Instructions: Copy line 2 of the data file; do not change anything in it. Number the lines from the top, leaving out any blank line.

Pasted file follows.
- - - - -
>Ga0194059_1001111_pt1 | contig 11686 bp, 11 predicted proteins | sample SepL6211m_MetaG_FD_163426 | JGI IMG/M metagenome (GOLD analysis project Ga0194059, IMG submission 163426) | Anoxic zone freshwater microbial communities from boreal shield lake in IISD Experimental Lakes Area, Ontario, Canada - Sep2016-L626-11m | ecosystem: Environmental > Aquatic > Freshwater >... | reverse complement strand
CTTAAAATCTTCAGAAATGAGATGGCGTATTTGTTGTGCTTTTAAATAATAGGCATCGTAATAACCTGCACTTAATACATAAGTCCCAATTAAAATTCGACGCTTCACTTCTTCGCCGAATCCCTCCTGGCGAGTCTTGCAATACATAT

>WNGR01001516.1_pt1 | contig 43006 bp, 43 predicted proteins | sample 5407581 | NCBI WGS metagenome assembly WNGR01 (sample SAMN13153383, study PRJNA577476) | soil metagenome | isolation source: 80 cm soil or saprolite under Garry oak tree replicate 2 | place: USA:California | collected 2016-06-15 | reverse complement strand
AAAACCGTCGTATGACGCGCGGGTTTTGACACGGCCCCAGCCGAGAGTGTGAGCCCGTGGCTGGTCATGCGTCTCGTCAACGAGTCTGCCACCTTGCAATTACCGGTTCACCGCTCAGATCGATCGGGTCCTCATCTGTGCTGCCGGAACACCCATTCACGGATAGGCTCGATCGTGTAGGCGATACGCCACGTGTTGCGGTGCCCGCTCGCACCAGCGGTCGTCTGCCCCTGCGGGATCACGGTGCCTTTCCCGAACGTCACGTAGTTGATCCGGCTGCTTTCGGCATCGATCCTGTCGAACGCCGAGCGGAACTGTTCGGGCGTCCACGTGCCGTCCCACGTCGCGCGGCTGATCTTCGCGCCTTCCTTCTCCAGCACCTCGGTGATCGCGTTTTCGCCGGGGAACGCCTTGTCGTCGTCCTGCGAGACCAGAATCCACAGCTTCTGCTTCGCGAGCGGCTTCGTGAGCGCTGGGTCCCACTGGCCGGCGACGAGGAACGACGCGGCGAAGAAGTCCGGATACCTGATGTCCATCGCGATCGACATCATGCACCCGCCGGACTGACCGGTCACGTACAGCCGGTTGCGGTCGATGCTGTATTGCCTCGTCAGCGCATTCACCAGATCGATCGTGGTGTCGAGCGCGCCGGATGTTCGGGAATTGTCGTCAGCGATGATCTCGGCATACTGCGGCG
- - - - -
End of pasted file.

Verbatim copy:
CTTAAAATCTTCAGAAATGAGATGGCGTATTTGTTGTGCTTTTAAATAATAGGCATCGTAATAACCTGCACTTAATACATAAGTCCCAATTAAAATTCGACGCTTCACTTCTTCGCCGAATCCCTCCTGGCGAGTCTTGCAATACATAT